The following article is extracted from Football News’s 200,000 word guide to the world of French football, The Football News 100 which focuses on ranking individuals’ performances over the course of 2015 as a calendar year. To download the whole guide, click here.
The following piece was written in December 2015 and published on the 1st January 2016. Didier Ndong was a new entry and ranked 97th in our index out of French football’s 100 best players in this year’s Football News 100.
To fully understand how successful a 2015 Didier Ndong enjoyed, you just have to compare where he was at the turn of the year with where he was at the end of 2015. At the beginning of January, the 21-year-old midfielder was turning out for CS Sfaxien in Tunisia.
By December, he had established himself as a fully fledged member of the Lorient starting eleven and one of Ligue 1’s hottest prospects.
His transfer to the French side was confirmed on the third of January, but Ndong himself was unable to make the move immediately, as he had the small matter of an African Cup of Nations tournament to compete in with his native Gabon.
Having made his senior international debut in November 2012, aged just 18, Ndong played an important role during Gabon’s short tournament, appearing in all three of their fixtures.
The youngster played the opening hour of their first two games, a win over Burkina Faso and a loss to Congo, before playing the final 21 minutes of his country’s 2-1 loss to Equatorial Guinea as they finished third in their group.
Only then was Ndong free to finally join up with his new team in France, albeit with a wealth of international tournament experience in his pocket. Sylvain Ripoll was understandably patient with the youngster in his first weeks at the club, leaving him on the bench against Montpellier, before bringing him on for his debut with 20 minutes to go away at Reims in early February. Further short cameos followed against Bastia and Evian, before Ripoll handed him his first full start against St Etienne at the start of March.
However, it was a match to forget for the young midfielder, who was sent off for receiving a second yellow card after a nasty two-footed lunge on Benjamin Corgnet in the 68th minute. Lorient lost control of the match from that point, as St Étienne went on to score twice and take all three points.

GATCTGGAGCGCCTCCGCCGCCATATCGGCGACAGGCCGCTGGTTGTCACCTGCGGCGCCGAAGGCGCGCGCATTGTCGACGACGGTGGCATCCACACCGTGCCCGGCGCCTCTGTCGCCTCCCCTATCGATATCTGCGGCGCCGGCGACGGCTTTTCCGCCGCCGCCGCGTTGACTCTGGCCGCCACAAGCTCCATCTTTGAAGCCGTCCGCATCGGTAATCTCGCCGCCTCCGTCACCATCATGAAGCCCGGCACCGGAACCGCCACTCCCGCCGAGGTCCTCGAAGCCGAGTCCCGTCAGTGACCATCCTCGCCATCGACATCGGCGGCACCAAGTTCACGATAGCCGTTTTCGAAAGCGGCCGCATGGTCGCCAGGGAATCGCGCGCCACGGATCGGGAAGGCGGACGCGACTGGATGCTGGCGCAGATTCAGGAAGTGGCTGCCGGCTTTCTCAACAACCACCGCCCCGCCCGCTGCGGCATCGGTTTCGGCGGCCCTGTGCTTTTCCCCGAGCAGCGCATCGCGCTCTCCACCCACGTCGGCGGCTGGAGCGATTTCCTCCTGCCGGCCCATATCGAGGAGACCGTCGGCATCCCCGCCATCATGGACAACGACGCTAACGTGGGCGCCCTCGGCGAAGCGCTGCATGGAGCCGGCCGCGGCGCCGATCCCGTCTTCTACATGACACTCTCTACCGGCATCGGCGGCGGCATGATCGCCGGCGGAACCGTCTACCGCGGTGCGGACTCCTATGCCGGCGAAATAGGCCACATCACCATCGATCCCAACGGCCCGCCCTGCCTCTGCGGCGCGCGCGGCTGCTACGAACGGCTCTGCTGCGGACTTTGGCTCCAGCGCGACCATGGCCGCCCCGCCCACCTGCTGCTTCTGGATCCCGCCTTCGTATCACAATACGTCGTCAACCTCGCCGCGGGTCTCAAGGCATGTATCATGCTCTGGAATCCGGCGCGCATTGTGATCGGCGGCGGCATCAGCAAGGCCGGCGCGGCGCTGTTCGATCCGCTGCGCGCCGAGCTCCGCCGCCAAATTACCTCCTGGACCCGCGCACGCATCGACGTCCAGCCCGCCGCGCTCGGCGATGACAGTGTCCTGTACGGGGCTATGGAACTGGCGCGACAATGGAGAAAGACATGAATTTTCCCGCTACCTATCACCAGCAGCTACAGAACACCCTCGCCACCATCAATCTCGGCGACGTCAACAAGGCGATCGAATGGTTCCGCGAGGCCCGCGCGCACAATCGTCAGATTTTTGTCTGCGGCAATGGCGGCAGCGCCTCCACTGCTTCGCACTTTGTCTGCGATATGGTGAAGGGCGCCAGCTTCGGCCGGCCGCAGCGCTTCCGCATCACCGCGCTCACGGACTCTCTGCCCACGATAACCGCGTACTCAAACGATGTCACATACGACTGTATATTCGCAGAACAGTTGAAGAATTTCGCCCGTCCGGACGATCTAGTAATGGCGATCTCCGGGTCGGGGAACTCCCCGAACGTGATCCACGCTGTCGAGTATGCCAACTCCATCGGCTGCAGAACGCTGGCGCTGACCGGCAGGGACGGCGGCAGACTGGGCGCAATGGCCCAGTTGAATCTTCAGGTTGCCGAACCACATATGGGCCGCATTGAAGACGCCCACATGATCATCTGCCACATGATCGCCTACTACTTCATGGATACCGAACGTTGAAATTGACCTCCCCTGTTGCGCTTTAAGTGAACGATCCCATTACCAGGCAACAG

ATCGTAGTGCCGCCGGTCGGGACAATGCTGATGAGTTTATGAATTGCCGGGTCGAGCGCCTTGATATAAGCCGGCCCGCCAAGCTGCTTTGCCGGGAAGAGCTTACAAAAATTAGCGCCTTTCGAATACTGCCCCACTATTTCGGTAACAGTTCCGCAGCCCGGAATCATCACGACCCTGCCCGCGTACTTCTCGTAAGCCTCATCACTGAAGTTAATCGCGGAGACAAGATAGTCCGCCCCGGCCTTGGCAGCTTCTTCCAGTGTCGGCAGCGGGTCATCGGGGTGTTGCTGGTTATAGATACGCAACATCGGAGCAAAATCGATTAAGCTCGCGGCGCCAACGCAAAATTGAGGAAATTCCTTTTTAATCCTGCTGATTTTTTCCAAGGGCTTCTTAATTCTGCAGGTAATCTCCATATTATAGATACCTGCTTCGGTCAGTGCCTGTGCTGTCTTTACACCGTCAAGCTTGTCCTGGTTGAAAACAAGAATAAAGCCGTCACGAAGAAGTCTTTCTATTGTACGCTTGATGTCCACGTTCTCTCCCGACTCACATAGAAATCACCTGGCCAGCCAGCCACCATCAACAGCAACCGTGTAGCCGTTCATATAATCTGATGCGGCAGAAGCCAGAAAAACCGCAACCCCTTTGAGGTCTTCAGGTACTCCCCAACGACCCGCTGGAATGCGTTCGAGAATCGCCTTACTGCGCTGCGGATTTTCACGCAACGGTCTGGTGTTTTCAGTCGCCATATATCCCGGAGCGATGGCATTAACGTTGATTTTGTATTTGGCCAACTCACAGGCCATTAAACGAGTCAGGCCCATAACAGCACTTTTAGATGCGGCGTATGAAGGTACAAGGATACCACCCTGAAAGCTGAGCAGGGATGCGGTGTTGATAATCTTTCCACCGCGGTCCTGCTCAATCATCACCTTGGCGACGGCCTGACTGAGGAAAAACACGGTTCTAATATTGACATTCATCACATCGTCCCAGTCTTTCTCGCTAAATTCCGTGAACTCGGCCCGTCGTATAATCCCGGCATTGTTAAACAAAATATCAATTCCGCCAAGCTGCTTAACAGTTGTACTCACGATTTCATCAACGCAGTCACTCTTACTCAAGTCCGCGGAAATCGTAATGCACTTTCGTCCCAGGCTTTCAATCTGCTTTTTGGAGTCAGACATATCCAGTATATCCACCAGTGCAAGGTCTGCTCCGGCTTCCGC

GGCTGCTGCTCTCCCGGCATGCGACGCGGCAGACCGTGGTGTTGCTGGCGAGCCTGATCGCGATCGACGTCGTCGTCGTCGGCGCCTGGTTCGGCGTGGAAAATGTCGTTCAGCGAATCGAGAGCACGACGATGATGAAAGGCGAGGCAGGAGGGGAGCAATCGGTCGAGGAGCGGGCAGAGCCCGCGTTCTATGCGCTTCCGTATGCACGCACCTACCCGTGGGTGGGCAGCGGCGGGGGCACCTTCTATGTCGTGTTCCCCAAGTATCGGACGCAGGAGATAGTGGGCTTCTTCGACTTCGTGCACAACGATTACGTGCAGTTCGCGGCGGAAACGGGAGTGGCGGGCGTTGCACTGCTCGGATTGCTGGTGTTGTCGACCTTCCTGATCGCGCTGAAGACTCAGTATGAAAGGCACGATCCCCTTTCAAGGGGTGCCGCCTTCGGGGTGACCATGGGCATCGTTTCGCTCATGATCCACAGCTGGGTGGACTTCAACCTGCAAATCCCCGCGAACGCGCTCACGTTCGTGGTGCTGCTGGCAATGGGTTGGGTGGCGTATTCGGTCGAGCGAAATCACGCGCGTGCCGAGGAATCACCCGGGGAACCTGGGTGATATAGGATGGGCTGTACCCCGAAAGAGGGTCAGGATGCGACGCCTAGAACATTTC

It was a tough, bubble-bursting lesson for Ndong, especially so early into his career in France, but his play up until that point had been bordering on dangerous and sending him off was the only real option the referee had to curb his recklessness. Ndong served his suspension and was soon establishing himself in the Lorient team again, so much so that he played the entirety of each of Lorient’s final seven league games of the season.
And he certainly picked up where he left off after the summer break, as Ndong went on to play 90 minutes in all but one of Lorient’s league games in the opening half of the 2015/16 campaign, missing only the goalless draw with Lyon on the opening weekend.
Over the last six months, it has become clear to see that Ndong has grown as a player and as a character on the pitch and he has now firmly cemented a starting spot in Lorient’s central midfield, mainly as the most defensive minded of the group.
However, he has also shown an eye for goal at times, scoring against both Monaco and Troyes so far this campaign. His first was particulary notable, not just because it was his first for his club, but because it was a spectacular strike from 35 yards out to open the scoring in a game Lorient would go on to win 3-2.
Having picked up the ball from Romain Philippoteaux, Ndong took one touch before firing an absolute pile driver past Danijel Subasic at the Stade Louis II. His second of the season came in another win for Lorient, 4-1 at home to Troyes, as he finished off a swift counterattacking move by collecting the ball in the box and firing past the keeper.
It is clear to see why he has become such an important player for Lorient; his drive, passion and energy make Lorient a hard team to overrun in the middle of the park.
Ndong is particularly good at reading the game and being in the right place at the right time to make interceptions and break up play. And as shown by his goal against Monaco, his long shots are not half bad either. The one glaring weakness in his game right now is his rashness.
The youngster has a habit of jumping into tackles and his hotheadedness has seen him get involved in numerous tussles and disagreements on the pitch. Whilst this is all involved in the work of a defensive midfielder, Ndong needs to learn that some arguments just need to be forgotten and that sometimes staying on your feet is the better option.
However, these are all things that will improve in time and with more experience. Overall though, Ndong has had an extraordinary year, and if he keeps up his current level of progression, he could end up as an exceptional player.